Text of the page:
Feyten, C. M. (1991). The Power of Listening Ability: An overlooked dimension in language acquisition.The Modern Language Journal, 75(2), 173-180.
Glaser, B. G., & Strauss, A. L. (1967). The Discovery of Grounded Theory: Strategies for qualitative research, New York: Aldine.
Griffiths, C., & Parr, J. (2001). Language-Learning Strategies: Theory and perception. ELT Journal, 55(3), 247-254.
Goh, C. C. M. (2002). Exploring listening comprehension tactics and their interaction patterns.System, 30, 185-206.
Goh, C., & Taib, Y. (2006). Metacognitive instruction in listening for young learners. ELT Journal, 60(3), 222-232.
Hadley, O. A. (2001). Teaching language in context. (3rd. edition).Toronto: Heinle & Heinle.
Harris, V. (2003). Adapting classroom-based strategy instruction to a distance learning context.TESL-EJ, 7(2). Retrieved July 18, 2005 from: http://writing.berkeley.edu/TESL-EJ/ej26/a1.html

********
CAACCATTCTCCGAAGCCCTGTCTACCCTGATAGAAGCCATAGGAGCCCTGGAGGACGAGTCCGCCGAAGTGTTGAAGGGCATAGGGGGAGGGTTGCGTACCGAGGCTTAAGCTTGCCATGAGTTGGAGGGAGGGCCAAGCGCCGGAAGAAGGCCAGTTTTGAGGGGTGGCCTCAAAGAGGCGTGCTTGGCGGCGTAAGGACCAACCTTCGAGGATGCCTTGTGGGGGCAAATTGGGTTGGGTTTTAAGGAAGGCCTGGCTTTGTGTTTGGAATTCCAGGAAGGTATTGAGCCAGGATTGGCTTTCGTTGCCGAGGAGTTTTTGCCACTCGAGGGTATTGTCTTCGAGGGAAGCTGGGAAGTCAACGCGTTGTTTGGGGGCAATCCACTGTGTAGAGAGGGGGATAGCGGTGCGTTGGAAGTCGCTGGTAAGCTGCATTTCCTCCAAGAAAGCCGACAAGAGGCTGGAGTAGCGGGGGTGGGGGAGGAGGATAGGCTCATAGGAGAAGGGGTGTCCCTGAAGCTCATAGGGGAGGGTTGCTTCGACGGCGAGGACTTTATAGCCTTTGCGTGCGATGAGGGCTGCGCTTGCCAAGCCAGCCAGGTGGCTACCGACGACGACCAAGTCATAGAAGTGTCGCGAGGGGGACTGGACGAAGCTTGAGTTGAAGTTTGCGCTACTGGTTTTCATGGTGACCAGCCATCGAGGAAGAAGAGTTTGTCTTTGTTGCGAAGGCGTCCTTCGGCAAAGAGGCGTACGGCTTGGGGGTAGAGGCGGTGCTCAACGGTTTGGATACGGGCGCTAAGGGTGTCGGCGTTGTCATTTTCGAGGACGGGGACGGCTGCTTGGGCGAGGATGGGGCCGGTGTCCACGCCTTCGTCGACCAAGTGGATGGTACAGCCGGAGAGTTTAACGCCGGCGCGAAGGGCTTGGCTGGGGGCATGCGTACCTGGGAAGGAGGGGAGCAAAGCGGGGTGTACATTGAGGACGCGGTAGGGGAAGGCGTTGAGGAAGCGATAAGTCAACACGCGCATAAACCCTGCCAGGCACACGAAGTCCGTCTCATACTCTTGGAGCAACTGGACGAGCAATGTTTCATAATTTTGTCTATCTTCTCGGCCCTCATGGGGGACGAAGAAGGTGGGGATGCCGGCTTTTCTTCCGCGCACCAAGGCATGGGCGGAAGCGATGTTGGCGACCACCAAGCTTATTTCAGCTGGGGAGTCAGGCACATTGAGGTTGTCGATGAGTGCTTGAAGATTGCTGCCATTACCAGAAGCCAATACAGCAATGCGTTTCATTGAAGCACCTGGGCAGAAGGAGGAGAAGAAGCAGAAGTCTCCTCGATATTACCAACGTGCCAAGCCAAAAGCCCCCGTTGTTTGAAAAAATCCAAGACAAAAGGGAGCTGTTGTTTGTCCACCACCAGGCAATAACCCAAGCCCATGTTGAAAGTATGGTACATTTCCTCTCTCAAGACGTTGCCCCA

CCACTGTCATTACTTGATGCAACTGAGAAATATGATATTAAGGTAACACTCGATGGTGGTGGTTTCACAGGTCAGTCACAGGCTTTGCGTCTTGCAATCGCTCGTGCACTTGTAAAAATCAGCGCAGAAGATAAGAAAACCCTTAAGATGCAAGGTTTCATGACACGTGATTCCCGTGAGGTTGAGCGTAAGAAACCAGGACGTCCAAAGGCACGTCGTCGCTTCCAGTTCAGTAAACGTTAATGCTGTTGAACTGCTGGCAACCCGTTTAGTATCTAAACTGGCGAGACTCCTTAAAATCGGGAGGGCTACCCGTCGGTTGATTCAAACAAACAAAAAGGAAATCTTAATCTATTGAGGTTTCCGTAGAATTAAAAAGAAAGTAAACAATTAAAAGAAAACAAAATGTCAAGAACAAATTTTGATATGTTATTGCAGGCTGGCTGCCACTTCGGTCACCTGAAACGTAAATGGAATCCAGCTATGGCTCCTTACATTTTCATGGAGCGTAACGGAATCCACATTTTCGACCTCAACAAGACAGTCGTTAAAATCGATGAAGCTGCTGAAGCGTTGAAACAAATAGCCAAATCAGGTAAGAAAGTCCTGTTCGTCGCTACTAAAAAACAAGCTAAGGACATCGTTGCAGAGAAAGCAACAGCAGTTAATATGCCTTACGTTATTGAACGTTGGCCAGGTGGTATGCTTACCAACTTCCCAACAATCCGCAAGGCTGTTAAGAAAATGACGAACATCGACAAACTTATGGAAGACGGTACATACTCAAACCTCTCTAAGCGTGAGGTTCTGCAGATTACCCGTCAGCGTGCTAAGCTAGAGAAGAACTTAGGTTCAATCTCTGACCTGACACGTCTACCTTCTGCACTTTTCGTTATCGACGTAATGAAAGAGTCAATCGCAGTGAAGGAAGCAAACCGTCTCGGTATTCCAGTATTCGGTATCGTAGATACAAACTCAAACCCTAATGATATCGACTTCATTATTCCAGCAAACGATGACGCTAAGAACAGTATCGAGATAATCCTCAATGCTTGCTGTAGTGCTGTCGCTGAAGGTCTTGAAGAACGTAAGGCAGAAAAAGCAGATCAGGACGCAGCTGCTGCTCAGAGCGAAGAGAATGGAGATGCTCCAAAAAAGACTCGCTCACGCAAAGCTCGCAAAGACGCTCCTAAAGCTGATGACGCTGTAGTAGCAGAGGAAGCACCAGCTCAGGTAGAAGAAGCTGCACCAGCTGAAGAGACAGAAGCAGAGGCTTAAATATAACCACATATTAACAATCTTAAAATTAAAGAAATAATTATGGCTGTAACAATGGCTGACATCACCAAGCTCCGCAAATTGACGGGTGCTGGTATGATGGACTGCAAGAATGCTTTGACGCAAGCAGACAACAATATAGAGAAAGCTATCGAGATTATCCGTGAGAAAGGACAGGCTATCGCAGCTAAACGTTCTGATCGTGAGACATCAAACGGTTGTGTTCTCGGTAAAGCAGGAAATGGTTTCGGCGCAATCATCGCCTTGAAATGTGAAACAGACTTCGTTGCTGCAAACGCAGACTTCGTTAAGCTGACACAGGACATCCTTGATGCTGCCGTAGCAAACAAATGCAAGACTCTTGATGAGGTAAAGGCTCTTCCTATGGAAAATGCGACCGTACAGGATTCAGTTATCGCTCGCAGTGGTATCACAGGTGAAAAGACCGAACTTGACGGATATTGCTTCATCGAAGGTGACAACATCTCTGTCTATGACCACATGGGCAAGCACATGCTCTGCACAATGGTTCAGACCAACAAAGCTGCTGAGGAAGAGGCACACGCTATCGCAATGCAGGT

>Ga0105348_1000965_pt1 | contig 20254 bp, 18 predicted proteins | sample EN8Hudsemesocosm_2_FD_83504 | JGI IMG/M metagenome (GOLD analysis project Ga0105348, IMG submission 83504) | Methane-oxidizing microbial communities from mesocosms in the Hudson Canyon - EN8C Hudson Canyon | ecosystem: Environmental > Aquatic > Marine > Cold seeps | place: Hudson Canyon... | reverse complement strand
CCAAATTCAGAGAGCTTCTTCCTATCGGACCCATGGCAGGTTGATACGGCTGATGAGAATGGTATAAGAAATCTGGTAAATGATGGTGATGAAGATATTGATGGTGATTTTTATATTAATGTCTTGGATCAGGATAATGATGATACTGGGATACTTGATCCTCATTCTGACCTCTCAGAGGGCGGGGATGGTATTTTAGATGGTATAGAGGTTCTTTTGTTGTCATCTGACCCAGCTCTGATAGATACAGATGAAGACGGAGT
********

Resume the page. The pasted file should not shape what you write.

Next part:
Harsh, O
Hawkey, R. (2006). Teacher and learner perceptions of language learning activity. ELT Journal, 60(3), 242-252.
Leontiev, A. (1981). Psychology and the language learning process. Oxford: Pergamon.
Lund , R. J. (1990). A taxonomy for teaching second language listening. Foreign Language Annals, 23, 105-115.
Khaldieh, S. A. (2000). Learning strategies and the writing processes of proficient vs. less-proficient learners of Arabic. Foreign Language Annals, 33(5), 522-533.
Khan, V. (2005). LL114:English for Academic Purposes, Introduction and Assignments, Semester 2.Suva: DFL Support Centre, USP.
Map of USP . (n.d.). Map of the University of the South Pacific service area: November 20, 2004 from: http://www.usp.ac.fj/uspnet